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commitmentphobe still wants me around


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After a three years of serious dating etc, my boyfriend broke up with me. An admitted commitment-phobe, he sought therapy for his issues. He finally broke up with me 2 months ago, after finding that he just wasn't capable of being in a relationship, even after spending a long time working with a therapist. He is working through some serious issues stemming from his childhood. I wanted to help him through it, he wants to work on it alone. Monogamy and trust were never issues.


I have been pretty resolute about following the NC rule for two months. That hasn't been too difficult for me. He doesn't want to date me, but he doesn't want me to disappear from his life either. I emailed him once out of necessity, and, more or less, responded that he thinks about me all the time and would like to hear from me more.


I am conflicted. I still hold out hope that he will be able to work through his issues someday and will want to reconnect. I know I cannot wait. But, I keep feeling as if this NC rule isn't moving me any closer towards a reconciliation with him. The thought of dating another guy sickens me, and I know he isn't dating anyone else either. Should I use this as an invitation to initiate more contact, perhaps ask if he'd like to get together as friends? I am afraid that if I disappear completely (which I mostly have), the less likely there will ever be an opportunity to get back together if I am not around?


Anyone experience anything similar? Thanks.

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As someone who just recently broke up with a guy who had commitment & emotional intimacy issues - I feel your pain.


I'm sure you'll hear this often on ENA - but the NC rule isn't intended as a means of getting your ex back. NC is a means of you healing, getting some much needed space, and eventually the ability to look at things through a clearer perspective w/the ex out of the picture.


I give your ex lots of credit for recognizing he has issues and going into therapy to try to fix them. (My ex is content to be on his own forever). But his issues are his alone. And if you want to wait it out - you could be waiting a very very long time. You deserve someone who is capable of being in a full blown relationship with you.


I understand that you miss him and you don't want anyone else, but by being friends, esp so soon, you really don't have him do you? Not in the way that you honestly want. And he gets the benefit of having you around in a way that's perfectly acceptable to him.



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Thank you mcgirl. You are right. I have been so consumed with his issues, I lost sight of the fact that the NC rule is supposed to be about my healing, not his. I guess I saw the purpose of NC as two-fold: 1) to heal yourself and 2) to give him time to see what life without you is really like.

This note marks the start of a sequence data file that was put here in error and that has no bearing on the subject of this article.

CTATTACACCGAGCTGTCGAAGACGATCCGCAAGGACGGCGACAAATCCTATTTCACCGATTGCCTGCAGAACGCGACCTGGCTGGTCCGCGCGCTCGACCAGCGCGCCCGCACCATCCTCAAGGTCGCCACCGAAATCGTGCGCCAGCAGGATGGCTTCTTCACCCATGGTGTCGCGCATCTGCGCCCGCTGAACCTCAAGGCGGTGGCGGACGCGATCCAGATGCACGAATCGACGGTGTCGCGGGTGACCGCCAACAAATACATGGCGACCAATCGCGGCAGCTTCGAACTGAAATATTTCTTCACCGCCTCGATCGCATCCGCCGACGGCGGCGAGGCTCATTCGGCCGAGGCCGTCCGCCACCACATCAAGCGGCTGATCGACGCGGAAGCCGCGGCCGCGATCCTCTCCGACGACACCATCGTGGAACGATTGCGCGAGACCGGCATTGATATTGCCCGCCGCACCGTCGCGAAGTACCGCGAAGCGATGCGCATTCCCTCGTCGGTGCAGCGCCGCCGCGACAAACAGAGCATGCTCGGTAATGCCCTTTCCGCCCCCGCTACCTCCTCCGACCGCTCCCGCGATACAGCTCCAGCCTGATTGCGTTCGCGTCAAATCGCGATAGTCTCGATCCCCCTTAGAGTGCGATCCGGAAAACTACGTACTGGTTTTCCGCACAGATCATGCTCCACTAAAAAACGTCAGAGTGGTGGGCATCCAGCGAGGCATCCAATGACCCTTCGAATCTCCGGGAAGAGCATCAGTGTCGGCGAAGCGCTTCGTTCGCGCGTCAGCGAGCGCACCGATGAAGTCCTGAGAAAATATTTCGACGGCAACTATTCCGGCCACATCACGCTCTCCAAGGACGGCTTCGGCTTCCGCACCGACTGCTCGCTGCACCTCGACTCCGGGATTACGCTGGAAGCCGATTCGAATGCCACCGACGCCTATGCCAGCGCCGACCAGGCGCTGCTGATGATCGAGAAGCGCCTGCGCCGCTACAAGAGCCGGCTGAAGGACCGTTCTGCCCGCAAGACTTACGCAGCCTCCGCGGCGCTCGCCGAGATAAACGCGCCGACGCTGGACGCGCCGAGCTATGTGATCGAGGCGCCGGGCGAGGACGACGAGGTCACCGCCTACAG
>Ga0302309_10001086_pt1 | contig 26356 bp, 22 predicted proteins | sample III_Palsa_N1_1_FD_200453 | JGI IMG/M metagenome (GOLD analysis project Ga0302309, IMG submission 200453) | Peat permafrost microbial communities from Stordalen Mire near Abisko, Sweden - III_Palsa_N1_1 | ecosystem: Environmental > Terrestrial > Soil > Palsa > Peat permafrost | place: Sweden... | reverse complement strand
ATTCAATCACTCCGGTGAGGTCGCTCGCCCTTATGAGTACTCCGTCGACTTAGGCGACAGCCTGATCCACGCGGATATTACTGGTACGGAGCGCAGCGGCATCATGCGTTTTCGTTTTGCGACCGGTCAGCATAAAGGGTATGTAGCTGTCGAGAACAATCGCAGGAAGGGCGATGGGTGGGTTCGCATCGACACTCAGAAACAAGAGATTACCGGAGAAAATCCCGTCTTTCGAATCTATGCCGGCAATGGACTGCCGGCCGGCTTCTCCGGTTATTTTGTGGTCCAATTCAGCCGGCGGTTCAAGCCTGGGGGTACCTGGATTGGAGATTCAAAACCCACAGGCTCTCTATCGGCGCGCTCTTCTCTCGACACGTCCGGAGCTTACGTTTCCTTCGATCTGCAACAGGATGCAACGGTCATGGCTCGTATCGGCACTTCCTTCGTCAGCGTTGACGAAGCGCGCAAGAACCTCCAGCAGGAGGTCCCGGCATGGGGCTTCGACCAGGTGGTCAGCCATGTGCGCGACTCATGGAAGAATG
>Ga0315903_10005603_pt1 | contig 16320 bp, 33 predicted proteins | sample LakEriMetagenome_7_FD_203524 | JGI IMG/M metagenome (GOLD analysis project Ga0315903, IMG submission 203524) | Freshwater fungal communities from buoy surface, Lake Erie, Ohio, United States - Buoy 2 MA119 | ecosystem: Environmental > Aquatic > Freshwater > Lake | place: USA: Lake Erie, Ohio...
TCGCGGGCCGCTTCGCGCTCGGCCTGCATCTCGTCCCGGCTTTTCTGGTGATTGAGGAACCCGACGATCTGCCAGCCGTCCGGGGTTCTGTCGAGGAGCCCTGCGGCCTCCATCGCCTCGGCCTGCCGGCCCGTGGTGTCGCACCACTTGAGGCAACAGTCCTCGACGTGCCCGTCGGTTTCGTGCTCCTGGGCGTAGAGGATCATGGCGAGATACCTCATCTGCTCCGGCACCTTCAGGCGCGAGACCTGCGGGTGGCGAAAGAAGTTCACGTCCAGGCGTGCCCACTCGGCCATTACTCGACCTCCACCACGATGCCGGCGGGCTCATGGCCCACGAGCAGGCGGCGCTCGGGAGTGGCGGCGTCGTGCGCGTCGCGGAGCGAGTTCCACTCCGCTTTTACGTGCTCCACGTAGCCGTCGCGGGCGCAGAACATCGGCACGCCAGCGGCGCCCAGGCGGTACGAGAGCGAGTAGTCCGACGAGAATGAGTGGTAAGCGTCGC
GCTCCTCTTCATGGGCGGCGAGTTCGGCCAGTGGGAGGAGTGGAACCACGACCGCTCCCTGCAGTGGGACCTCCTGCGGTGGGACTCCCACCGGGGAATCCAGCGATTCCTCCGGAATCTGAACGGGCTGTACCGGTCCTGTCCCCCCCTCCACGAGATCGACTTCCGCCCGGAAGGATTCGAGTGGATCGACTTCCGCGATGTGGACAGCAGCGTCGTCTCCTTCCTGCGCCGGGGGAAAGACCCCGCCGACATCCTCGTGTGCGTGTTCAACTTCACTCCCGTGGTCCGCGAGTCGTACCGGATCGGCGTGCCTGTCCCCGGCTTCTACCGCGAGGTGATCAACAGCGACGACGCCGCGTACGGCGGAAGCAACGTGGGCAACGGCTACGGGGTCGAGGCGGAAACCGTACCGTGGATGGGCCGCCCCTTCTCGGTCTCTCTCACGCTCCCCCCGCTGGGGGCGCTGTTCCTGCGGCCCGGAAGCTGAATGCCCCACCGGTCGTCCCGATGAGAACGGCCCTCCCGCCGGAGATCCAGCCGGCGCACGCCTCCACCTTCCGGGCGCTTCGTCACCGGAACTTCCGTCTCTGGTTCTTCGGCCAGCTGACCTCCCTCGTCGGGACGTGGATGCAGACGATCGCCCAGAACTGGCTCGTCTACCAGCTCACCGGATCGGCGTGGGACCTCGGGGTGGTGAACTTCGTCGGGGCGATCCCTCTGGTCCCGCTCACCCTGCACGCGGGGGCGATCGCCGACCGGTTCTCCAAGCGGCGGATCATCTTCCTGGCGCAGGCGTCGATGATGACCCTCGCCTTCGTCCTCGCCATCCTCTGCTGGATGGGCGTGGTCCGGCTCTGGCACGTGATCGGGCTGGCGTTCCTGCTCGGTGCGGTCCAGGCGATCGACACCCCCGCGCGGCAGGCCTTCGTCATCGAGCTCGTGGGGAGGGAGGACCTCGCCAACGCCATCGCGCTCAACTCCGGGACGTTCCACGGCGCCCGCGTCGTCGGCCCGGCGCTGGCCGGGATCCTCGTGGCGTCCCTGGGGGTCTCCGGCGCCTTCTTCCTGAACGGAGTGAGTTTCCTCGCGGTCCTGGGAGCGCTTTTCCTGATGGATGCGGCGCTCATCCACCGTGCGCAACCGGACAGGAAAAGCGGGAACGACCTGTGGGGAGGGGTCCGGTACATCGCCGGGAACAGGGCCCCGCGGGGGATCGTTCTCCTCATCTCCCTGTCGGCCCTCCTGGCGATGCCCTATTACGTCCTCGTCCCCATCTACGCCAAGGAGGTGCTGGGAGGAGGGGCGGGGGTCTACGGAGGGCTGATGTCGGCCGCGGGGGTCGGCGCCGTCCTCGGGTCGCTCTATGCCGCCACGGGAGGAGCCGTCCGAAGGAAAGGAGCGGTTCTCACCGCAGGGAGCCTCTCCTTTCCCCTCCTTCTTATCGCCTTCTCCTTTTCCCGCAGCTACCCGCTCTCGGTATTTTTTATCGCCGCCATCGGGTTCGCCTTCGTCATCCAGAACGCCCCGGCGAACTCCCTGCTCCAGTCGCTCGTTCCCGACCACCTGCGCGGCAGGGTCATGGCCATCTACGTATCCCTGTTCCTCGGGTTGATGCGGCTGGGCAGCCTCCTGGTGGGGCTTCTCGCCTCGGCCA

I know the odds are stacked against me, but is there a successful way to repair this? I know each relationship is unique, but I have heard just as many success stories as I have heard disaster stories about reuniting with a commitment-phobe.


Why would he keep our break-up a secret from everyone in his life, while at the same time want me to still be in contact with him? Guilt OR Second-thoughts? I am not sure.

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I think he's trying to be fair to you by letting you go, but is also trying to appease himself by keeping you around. I personally think he did the right thing by cutting you loose so he could work on his personal issues, but until he HAS worked through those issues, reconciliation will only serve to hurt both of you even more.


I would tell him that once he's confident in his own personal healing that you'd be happy to hear from him. Until that time, I think its best for you to maintain NC. Good luck.

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Thank you guitargirl. I know we couldn't be together unless he worked through all those issues. I am new here, and I am just confused. I thought therapy was supposed to help? I have never heard of anyone feeling worse about their underlying issues, AFTER seeking treatment? Anyhow, I know I need to focus on myself. It is just difficult when I miss him very much.


At the risk of sounding even more desperate, do you think transitioning from NC to LC would help matters? I know he is taking his issues seriously, and he is not out looking for a new girlfriend or anything.

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NC is always incredibly difficult. LC is often times used just to try and lessen the blow of the reality that NC means NO contact (which is a tough pill to swallow).


Can you honestly go LC without maintaining hope that his next e-mail will say, "I'm ready to get back together"? If not, then NC is really the only way to go. That way, he knows you'll be there if and when he's completely worked through his issues, but you're not there as a crutch for him to fall on in the meantime. He's busy working on his healing so you need to start putting yourself first and work on yours. NC is the only way to do that (for now).


Good luck.

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